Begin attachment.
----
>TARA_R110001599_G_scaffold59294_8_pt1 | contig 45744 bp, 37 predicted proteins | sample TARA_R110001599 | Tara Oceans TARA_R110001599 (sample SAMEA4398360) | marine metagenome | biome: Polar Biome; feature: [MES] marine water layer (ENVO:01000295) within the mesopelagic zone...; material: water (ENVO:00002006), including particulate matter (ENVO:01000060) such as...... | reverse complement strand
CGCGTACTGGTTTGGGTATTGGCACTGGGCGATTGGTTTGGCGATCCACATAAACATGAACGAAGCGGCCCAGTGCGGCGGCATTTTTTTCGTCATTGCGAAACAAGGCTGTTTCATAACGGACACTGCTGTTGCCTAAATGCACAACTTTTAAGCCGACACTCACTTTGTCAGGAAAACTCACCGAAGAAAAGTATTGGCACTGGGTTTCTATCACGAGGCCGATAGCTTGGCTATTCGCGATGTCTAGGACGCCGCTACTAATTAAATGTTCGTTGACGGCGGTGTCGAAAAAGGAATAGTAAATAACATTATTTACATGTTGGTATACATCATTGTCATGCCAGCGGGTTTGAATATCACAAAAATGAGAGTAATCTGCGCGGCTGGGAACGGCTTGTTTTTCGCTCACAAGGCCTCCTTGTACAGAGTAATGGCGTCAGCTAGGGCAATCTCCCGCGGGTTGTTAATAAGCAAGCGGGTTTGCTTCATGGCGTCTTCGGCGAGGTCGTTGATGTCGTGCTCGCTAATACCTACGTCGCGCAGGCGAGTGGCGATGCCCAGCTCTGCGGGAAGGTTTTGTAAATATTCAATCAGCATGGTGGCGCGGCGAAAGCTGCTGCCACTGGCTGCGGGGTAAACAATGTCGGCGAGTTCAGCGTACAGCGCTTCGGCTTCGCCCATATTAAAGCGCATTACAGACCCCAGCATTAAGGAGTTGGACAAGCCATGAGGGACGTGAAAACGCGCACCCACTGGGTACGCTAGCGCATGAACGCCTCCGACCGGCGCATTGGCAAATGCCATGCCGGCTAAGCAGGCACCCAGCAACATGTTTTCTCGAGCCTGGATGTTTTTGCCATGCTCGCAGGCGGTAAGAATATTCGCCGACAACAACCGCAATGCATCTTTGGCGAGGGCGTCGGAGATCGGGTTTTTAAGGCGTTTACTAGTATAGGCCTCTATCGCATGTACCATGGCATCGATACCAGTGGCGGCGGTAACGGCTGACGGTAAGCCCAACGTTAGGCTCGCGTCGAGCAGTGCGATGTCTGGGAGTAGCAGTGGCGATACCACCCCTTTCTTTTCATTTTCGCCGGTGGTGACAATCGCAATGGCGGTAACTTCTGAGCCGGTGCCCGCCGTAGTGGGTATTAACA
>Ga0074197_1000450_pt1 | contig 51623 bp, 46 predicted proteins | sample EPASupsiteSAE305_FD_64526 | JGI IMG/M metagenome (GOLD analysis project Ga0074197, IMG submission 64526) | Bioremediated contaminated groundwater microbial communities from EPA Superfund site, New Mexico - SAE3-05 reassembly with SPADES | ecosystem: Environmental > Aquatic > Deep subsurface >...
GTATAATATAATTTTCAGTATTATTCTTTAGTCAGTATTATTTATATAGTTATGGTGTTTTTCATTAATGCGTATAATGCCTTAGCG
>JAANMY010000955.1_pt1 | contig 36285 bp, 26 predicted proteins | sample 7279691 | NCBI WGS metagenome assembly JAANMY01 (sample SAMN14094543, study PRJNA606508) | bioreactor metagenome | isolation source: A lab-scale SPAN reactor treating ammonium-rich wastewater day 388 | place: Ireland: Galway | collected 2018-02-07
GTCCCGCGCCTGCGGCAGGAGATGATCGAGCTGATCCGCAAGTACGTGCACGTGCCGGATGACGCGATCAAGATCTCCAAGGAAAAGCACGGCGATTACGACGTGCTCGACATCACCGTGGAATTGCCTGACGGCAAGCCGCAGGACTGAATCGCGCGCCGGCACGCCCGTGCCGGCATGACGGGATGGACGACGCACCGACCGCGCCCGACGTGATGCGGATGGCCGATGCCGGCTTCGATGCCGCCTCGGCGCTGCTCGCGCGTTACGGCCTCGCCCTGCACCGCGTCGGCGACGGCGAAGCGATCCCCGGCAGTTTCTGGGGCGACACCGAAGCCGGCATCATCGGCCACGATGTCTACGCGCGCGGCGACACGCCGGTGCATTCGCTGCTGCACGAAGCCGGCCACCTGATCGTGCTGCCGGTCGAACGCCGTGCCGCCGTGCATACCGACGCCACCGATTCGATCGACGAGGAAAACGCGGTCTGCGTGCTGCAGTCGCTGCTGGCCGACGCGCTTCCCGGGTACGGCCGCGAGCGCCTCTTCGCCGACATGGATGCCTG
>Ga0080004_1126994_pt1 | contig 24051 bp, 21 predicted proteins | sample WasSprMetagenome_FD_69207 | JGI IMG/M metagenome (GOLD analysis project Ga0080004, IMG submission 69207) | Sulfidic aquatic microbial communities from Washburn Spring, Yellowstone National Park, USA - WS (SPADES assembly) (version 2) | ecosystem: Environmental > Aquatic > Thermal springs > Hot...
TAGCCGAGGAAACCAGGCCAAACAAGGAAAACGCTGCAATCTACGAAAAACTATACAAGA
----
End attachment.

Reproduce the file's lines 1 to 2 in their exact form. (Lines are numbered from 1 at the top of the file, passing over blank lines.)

>TARA_R110001599_G_scaffold59294_8_pt1 | contig 45744 bp, 37 predicted proteins | sample TARA_R110001599 | Tara Oceans TARA_R110001599 (sample SAMEA4398360) | marine metagenome | biome: Polar Biome; feature: [MES] marine water layer (ENVO:01000295) within the mesopelagic zone...; material: water (ENVO:00002006), including particulate matter (ENVO:01000060) such as...... | reverse complement strand
CGCGTACTGGTTTGGGTATTGGCACTGGGCGATTGGTTTGGCGATCCACATAAACATGAACGAAGCGGCCCAGTGCGGCGGCATTTTTTTCGTCATTGCGAAACAAGGCTGTTTCATAACGGACACTGCTGTTGCCTAAATGCACAACTTTTAAGCCGACACTCACTTTGTCAGGAAAACTCACCGAAGAAAAGTATTGGCACTGGGTTTCTATCACGAGGCCGATAGCTTGGCTATTCGCGATGTCTAGGACGCCGCTACTAATTAAATGTTCGTTGACGGCGGTGTCGAAAAAGGAATAGTAAATAACATTATTTACATGTTGGTATACATCATTGTCATGCCAGCGGGTTTGAATATCACAAAAATGAGAGTAATCTGCGCGGCTGGGAACGGCTTGTTTTTCGCTCACAAGGCCTCCTTGTACAGAGTAATGGCGTCAGCTAGGGCAATCTCCCGCGGGTTGTTAATAAGCAAGCGGGTTTGCTTCATGGCGTCTTCGGCGAGGTCGTTGATGTCGTGCTCGCTAATACCTACGTCGCGCAGGCGAGTGGCGATGCCCAGCTCTGCGGGAAGGTTTTGTAAATATTCAATCAGCATGGTGGCGCGGCGAAAGCTGCTGCCACTGGCTGCGGGGTAAACAATGTCGGCGAGTTCAGCGTACAGCGCTTCGGCTTCGCCCATATTAAAGCGCATTACAGACCCCAGCATTAAGGAGTTGGACAAGCCATGAGGGACGTGAAAACGCGCACCCACTGGGTACGCTAGCGCATGAACGCCTCCGACCGGCGCATTGGCAAATGCCATGCCGGCTAAGCAGGCACCCAGCAACATGTTTTCTCGAGCCTGGATGTTTTTGCCATGCTCGCAGGCGGTAAGAATATTCGCCGACAACAACCGCAATGCATCTTTGGCGAGGGCGTCGGAGATCGGGTTTTTAAGGCGTTTACTAGTATAGGCCTCTATCGCATGTACCATGGCATCGATACCAGTGGCGGCGGTAACGGCTGACGGTAAGCCCAACGTTAGGCTCGCGTCGAGCAGTGCGATGTCTGGGAGTAGCAGTGGCGATACCACCCCTTTCTTTTCATTTTCGCCGGTGGTGACAATCGCAATGGCGGTAACTTCTGAGCCGGTGCCCGCCGTAGTGGGTATTAACA